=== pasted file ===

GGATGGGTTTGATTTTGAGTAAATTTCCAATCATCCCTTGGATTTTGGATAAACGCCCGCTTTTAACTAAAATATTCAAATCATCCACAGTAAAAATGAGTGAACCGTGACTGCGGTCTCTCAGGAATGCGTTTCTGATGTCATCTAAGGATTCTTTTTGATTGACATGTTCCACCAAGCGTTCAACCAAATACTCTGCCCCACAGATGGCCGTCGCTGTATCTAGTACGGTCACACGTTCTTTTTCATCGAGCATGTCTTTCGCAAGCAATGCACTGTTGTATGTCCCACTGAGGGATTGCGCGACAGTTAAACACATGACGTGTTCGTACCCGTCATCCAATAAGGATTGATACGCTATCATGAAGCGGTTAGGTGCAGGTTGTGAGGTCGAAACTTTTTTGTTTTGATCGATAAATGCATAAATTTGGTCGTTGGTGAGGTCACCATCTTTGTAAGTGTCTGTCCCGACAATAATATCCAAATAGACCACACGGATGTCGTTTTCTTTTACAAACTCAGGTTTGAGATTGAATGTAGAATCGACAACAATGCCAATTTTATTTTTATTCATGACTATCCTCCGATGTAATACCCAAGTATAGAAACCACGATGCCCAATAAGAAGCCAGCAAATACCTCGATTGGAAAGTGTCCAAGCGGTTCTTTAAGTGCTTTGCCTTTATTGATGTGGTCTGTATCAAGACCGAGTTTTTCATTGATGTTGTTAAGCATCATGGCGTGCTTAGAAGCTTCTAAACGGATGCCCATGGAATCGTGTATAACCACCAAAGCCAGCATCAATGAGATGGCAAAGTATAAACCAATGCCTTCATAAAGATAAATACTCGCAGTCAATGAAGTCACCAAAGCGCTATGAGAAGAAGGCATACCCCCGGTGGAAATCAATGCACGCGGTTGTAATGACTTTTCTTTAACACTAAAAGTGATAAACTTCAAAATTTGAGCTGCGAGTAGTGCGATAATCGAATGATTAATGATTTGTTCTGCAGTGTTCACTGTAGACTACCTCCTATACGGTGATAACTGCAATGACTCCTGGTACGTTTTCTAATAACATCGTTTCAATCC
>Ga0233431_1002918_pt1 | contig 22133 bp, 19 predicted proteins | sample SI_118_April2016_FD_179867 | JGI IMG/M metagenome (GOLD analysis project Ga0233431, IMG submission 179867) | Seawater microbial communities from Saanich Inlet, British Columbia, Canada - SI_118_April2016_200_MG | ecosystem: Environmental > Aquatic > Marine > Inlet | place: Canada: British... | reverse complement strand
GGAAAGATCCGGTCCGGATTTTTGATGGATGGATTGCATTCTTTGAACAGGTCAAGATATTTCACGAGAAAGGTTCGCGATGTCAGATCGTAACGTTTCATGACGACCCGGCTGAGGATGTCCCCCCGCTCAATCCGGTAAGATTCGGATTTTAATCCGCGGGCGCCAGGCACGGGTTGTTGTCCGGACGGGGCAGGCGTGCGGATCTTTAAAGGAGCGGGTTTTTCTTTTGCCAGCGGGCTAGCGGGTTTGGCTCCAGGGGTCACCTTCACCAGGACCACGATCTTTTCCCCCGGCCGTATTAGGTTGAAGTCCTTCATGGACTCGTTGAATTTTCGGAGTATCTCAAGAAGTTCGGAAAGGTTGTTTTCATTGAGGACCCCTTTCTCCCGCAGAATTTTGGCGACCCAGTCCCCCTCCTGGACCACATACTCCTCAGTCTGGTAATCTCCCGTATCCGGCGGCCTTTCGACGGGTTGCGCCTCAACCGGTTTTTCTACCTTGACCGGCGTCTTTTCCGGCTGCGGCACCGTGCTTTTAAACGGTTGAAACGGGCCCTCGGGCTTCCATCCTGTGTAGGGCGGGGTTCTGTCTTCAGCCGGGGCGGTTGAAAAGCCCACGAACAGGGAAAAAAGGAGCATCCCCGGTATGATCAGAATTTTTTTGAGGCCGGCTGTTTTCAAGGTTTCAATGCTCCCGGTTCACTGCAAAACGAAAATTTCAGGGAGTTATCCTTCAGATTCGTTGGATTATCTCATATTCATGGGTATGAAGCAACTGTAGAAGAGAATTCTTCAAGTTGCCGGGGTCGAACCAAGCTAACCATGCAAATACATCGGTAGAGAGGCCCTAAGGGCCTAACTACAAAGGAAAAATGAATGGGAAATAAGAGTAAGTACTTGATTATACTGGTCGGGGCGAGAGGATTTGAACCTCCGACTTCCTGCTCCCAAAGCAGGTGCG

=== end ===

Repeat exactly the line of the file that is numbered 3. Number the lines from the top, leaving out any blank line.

GGAAAGATCCGGTCCGGATTTTTGATGGATGGATTGCATTCTTTGAACAGGTCAAGATATTTCACGAGAAAGGTTCGCGATGTCAGATCGTAACGTTTCATGACGACCCGGCTGAGGATGTCCCCCCGCTCAATCCGGTAAGATTCGGATTTTAATCCGCGGGCGCCAGGCACGGGTTGTTGTCCGGACGGGGCAGGCGTGCGGATCTTTAAAGGAGCGGGTTTTTCTTTTGCCAGCGGGCTAGCGGGTTTGGCTCCAGGGGTCACCTTCACCAGGACCACGATCTTTTCCCCCGGCCGTATTAGGTTGAAGTCCTTCATGGACTCGTTGAATTTTCGGAGTATCTCAAGAAGTTCGGAAAGGTTGTTTTCATTGAGGACCCCTTTCTCCCGCAGAATTTTGGCGACCCAGTCCCCCTCCTGGACCACATACTCCTCAGTCTGGTAATCTCCCGTATCCGGCGGCCTTTCGACGGGTTGCGCCTCAACCGGTTTTTCTACCTTGACCGGCGTCTTTTCCGGCTGCGGCACCGTGCTTTTAAACGGTTGAAACGGGCCCTCGGGCTTCCATCCTGTGTAGGGCGGGGTTCTGTCTTCAGCCGGGGCGGTTGAAAAGCCCACGAACAGGGAAAAAAGGAGCATCCCCGGTATGATCAGAATTTTTTTGAGGCCGGCTGTTTTCAAGGTTTCAATGCTCCCGGTTCACTGCAAAACGAAAATTTCAGGGAGTTATCCTTCAGATTCGTTGGATTATCTCATATTCATGGGTATGAAGCAACTGTAGAAGAGAATTCTTCAAGTTGCCGGGGTCGAACCAAGCTAACCATGCAAATACATCGGTAGAGAGGCCCTAAGGGCCTAACTACAAAGGAAAAATGAATGGGAAATAAGAGTAAGTACTTGATTATACTGGTCGGGGCGAGAGGATTTGAACCTCCGACTTCCTGCTCCCAAAGCAGGTGCG